National Heritage Animal | Indian Elephant

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Indian Elephant
Indian Elephant

The elephant in India is worshiped and used in various religious rituals and have featured prominently in our history and are part of our heritage since ages.

India’s threatened elephants are getting the deserved protection they are India’s “national heritage animal“.

Indian elephants travel constantly, staying in one place for less than a few days. The highest point of their body is on their head. Females of the Indian elephant lack tusks. In addition, females are distinguished by a finger-like process on the tip of their trunk.

“Gajah” is a name for elephant is now conserved, with its current population of over 25,000 and before it decreases like only 1,000 tigers are left in India.

The Asian elephant, once prevalent throughout India is now endangered species and included on the IUCN Red List. Poaching of elephants for ivory, meat, hide and other parts continues to rise. The current population is of over 25,000 and before it decreases like only 1,000 tigers are left in India it needs care.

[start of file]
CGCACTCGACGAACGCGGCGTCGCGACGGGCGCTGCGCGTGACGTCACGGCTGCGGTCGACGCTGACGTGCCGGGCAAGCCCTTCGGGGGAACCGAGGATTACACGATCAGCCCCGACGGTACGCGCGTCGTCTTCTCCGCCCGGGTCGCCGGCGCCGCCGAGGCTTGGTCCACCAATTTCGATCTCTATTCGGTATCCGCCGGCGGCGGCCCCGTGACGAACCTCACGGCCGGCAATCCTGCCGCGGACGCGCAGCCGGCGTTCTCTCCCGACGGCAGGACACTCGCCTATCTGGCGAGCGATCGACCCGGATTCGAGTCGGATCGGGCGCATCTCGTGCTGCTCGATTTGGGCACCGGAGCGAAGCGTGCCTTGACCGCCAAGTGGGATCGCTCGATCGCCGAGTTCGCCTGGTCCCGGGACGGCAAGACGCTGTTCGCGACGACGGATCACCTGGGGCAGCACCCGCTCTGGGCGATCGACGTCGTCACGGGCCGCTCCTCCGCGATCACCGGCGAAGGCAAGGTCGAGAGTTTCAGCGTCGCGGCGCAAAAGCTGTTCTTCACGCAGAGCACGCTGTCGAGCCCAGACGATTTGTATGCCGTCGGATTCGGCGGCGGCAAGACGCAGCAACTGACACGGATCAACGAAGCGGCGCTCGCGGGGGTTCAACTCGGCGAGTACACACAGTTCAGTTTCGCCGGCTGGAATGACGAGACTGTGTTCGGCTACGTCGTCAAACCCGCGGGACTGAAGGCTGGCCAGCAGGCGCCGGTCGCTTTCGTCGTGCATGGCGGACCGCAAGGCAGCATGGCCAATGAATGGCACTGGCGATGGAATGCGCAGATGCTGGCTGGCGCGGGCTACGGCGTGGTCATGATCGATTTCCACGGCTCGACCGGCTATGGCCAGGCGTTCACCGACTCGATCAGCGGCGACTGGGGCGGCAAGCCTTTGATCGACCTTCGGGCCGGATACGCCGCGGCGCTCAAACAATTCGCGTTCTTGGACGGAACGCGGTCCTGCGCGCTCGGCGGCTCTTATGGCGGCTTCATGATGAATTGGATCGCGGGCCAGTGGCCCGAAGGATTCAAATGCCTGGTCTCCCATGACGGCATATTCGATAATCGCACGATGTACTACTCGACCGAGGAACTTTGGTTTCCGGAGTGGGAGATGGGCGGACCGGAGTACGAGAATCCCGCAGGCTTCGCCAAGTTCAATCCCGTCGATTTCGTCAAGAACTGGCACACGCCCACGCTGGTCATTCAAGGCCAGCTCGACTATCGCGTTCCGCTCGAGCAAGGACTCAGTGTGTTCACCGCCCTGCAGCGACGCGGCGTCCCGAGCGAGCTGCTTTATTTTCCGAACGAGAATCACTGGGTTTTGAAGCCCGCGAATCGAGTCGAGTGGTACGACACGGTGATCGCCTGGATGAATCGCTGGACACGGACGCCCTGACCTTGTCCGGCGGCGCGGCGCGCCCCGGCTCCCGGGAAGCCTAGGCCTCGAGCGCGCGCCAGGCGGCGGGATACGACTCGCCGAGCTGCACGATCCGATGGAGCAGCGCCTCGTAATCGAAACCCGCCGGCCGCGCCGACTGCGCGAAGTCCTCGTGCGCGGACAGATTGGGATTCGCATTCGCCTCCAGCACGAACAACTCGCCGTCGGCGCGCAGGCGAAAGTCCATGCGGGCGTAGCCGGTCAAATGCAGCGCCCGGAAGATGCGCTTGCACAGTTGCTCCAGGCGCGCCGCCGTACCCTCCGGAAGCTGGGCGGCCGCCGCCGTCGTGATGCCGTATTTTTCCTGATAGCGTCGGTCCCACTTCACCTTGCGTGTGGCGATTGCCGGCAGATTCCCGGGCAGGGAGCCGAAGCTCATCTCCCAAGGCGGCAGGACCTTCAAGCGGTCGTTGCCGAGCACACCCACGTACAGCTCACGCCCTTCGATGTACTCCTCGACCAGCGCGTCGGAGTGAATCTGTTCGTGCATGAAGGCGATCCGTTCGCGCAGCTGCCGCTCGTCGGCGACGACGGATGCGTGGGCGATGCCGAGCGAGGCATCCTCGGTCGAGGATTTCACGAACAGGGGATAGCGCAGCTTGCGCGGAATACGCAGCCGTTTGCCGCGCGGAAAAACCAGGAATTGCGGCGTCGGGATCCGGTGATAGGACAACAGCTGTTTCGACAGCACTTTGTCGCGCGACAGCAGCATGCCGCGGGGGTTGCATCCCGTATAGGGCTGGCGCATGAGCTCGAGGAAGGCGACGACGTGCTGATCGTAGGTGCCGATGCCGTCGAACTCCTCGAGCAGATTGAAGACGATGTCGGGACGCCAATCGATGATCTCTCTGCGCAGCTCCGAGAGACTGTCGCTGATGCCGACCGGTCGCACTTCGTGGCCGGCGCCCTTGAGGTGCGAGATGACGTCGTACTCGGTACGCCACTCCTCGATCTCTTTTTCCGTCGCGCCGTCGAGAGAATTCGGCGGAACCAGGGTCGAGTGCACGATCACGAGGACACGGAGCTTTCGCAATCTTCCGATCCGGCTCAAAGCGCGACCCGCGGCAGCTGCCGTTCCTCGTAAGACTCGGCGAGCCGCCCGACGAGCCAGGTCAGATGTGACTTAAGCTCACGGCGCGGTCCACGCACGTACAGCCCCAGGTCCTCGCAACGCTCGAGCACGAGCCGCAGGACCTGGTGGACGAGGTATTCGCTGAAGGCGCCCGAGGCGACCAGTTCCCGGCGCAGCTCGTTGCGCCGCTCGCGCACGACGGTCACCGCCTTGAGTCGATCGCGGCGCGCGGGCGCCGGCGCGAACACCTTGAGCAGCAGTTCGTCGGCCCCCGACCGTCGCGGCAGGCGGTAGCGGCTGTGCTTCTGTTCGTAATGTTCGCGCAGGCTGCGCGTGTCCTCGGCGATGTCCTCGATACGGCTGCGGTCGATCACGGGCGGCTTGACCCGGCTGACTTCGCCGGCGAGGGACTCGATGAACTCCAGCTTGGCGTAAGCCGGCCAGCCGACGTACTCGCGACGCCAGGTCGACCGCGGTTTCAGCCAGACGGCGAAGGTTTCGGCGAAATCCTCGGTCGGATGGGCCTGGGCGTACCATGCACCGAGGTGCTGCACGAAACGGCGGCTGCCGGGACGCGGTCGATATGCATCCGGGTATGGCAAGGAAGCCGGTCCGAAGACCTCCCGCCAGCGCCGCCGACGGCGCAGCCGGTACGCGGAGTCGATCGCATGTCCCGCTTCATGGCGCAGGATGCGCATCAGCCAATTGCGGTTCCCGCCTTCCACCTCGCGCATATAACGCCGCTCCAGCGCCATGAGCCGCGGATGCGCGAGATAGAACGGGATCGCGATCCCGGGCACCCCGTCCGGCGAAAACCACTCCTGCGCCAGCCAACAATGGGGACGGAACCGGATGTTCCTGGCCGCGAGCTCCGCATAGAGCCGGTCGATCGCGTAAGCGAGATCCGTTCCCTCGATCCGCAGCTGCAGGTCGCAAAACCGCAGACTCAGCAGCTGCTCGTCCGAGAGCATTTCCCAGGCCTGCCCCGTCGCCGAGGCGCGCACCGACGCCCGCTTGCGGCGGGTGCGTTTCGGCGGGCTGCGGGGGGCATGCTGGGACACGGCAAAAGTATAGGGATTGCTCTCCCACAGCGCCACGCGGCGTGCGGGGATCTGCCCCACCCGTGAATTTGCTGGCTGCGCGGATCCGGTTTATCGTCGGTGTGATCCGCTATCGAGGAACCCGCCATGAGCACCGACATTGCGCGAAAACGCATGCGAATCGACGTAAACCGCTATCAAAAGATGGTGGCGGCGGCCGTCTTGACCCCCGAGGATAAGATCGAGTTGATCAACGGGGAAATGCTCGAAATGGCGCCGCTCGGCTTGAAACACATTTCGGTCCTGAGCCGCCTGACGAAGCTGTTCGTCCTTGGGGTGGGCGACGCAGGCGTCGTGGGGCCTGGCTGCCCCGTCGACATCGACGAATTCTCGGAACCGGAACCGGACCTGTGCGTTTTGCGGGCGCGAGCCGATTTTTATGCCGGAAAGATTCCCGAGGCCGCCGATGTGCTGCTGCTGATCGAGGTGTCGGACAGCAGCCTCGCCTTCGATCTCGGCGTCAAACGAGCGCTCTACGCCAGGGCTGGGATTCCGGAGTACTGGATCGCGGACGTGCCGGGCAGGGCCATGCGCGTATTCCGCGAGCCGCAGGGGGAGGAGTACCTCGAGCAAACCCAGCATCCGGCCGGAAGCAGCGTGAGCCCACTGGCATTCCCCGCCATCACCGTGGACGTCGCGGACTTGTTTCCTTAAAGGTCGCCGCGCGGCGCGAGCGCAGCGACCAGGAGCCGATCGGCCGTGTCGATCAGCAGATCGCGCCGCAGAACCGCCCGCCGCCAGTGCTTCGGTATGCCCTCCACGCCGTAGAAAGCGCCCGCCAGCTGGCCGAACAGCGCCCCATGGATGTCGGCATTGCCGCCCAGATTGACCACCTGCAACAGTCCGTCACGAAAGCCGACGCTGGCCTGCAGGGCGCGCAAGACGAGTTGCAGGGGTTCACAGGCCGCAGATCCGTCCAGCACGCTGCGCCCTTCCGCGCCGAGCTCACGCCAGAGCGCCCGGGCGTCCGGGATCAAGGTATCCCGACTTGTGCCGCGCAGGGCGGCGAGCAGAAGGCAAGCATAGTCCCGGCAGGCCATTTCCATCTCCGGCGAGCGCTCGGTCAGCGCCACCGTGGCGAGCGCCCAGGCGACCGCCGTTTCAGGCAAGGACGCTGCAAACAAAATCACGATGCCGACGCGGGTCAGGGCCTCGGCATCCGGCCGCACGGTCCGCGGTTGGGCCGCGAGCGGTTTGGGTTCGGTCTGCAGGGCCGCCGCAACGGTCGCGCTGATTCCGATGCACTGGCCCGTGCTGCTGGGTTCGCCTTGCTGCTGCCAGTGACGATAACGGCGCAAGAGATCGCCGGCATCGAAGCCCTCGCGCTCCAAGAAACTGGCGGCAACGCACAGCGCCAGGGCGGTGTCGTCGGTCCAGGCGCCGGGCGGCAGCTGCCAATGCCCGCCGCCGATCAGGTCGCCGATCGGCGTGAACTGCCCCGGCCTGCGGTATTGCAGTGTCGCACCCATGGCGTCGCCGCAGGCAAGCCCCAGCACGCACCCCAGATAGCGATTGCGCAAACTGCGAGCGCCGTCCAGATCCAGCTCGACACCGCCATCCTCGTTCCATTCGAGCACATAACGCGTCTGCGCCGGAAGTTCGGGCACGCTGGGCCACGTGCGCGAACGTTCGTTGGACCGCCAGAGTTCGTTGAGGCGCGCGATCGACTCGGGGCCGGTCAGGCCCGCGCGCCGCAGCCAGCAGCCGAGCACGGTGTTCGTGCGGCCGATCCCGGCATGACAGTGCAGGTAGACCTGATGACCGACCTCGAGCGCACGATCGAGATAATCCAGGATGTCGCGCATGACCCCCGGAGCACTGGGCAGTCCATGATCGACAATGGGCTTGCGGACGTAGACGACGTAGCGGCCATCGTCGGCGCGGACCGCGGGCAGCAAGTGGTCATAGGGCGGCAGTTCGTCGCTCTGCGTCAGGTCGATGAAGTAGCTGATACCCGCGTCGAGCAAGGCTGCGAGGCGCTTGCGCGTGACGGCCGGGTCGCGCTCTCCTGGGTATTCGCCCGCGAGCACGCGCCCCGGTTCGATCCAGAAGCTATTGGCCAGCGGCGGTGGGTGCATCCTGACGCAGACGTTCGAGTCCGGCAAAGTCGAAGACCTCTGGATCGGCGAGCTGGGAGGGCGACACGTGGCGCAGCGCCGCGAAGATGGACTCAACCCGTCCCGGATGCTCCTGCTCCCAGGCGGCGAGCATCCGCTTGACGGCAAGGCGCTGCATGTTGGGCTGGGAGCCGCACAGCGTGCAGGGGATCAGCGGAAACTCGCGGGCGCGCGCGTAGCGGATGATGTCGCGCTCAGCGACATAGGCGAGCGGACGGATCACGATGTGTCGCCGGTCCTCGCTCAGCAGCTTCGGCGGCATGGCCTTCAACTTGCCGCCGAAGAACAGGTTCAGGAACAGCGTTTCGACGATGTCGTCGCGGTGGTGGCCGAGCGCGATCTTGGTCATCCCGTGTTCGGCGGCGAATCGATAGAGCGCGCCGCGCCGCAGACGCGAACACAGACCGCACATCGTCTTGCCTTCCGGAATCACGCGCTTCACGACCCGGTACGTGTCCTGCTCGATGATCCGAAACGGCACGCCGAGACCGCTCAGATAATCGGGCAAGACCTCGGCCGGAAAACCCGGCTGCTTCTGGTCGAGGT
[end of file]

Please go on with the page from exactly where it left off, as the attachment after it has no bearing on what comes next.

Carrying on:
Recommended steps include increasing the number of elephant reserves in the country, monitoring elephant populations, curbing, poaching, and man-animal conflicts, and protecting elephant corridors by regulating development activities and relocating local populations. Apart from wild jumbos, the 3,500 captive elephants – many at temples and zoos – must also be protected, says the report.